A: We told our Millennial sons and daughters to go to college, work hard and after you graduate you will get a terrific job. That worked until the “Great Recession” when many of the Millennials graduated from college and entered the job market.
With the national unemployment rate hovering over 10%, graduating Millennials found themselves without work, and even now, the unemployment rate for our Millennials is still high. Gen Y was the last to enter the workforce and the first to be released. Half of the Millennials who are working are working at part-time jobs. Forty-five percent believe that a decent paying job is a privilege.
Without work, many Millennials went back to school to get their graduate degree. Millennials are the most educated generation, but the average Millennial is now $65,000 in debt.
Parenthood and marriage are far ahead of the priorities of Millennials over career and financial success. Much like Gen X, use of technology identifies Millennials but in a much more pronounced manner. Millennials have integrated technology into all aspects of their life, both on and off the job. This is an important issue for companies who have established a stringent Internet access policy as 56% of Millennials won’t work for a company if it bans social media access.
Millennials want the same access to technology at work as they have at home. “Work/Life” balance has been replaced with “Life” balance – the boundaries between work and non-work are blurred.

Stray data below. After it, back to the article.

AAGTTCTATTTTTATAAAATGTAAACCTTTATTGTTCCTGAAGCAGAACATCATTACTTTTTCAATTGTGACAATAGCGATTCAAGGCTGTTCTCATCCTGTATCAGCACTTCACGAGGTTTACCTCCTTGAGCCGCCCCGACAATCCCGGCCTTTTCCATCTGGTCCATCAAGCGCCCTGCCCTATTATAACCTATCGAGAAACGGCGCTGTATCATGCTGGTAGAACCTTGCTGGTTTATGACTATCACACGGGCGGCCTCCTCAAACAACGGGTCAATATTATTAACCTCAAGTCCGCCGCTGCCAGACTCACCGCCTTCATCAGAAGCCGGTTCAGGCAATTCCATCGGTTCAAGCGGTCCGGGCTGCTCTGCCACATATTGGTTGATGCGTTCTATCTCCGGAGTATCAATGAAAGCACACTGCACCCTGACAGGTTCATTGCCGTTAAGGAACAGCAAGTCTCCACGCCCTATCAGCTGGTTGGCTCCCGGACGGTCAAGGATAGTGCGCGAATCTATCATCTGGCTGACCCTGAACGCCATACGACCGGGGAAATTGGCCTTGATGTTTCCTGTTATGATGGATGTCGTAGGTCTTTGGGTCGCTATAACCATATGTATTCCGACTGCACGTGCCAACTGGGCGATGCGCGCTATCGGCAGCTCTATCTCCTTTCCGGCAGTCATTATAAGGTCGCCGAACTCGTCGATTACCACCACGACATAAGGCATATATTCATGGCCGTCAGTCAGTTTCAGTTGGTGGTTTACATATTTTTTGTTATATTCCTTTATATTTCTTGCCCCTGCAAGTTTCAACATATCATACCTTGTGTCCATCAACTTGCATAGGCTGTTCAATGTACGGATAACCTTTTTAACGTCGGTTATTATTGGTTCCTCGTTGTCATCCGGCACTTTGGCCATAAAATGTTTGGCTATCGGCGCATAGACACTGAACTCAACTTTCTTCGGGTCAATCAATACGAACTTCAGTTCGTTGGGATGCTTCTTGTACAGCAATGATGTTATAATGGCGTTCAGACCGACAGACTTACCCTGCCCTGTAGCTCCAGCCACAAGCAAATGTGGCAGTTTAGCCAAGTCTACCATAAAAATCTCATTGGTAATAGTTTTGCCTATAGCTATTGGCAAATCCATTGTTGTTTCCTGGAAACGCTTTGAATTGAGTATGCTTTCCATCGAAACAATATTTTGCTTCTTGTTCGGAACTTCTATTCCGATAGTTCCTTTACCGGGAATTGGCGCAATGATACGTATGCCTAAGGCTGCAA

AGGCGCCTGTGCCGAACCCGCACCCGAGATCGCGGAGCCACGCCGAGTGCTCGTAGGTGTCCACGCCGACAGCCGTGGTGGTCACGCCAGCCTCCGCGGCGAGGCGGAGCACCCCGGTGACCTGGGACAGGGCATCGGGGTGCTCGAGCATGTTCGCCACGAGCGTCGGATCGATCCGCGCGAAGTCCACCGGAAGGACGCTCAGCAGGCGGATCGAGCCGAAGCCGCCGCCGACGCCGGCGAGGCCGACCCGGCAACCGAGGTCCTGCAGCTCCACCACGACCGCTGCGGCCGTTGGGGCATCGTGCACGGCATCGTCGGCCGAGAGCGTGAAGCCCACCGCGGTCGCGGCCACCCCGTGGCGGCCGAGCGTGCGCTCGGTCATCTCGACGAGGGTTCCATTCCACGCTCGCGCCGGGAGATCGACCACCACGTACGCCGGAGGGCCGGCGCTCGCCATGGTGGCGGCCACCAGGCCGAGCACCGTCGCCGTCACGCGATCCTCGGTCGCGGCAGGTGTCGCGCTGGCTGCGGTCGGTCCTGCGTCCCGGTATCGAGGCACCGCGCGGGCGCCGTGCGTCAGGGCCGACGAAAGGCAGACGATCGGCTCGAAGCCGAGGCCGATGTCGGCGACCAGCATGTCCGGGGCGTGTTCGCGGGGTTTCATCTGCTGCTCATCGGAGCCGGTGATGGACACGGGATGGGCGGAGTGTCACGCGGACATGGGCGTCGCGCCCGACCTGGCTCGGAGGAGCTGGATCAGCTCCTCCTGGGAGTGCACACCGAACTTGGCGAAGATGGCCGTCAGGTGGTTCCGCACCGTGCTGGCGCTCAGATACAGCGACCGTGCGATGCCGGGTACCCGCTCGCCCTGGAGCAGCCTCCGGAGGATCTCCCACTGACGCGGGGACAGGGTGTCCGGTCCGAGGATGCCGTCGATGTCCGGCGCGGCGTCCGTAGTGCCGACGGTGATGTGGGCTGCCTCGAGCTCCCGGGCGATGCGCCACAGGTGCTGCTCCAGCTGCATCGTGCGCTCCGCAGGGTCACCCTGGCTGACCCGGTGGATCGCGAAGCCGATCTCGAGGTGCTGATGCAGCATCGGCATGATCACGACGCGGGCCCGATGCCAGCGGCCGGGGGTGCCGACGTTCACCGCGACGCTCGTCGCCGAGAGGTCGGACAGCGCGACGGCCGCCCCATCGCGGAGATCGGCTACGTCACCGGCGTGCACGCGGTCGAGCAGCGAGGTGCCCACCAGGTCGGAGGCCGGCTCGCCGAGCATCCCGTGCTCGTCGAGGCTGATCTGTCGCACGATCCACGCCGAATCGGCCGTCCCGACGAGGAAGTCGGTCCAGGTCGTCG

When leading Millennials, realize that their average tenure is only about 2 years and 69% believe that attendance is unnecessary on a regular basis. They tend to do what their manager tells them to do to a much greater extent than older generations.
But more importantly, 80% of Millennials say they prefer on-the-spot recognition to formal reviews. This will be a major departure from the annual performance review that we have all come to know (and love?).
So, what are the dynamics when 60-year-old Boomers report to 30-year-old Millennials? I think the reversal of authority will be an amazing adventure. Maybe we should all make a pact that we Boomers will not treat our supervisors as our kids and our supervisors will not treat us as their parents.
Or maybe that’s not such a bad thing after all.
Ken Lazar, CEO
Ability Professional Network, LLC
Experts in Recruiting Sales Professionals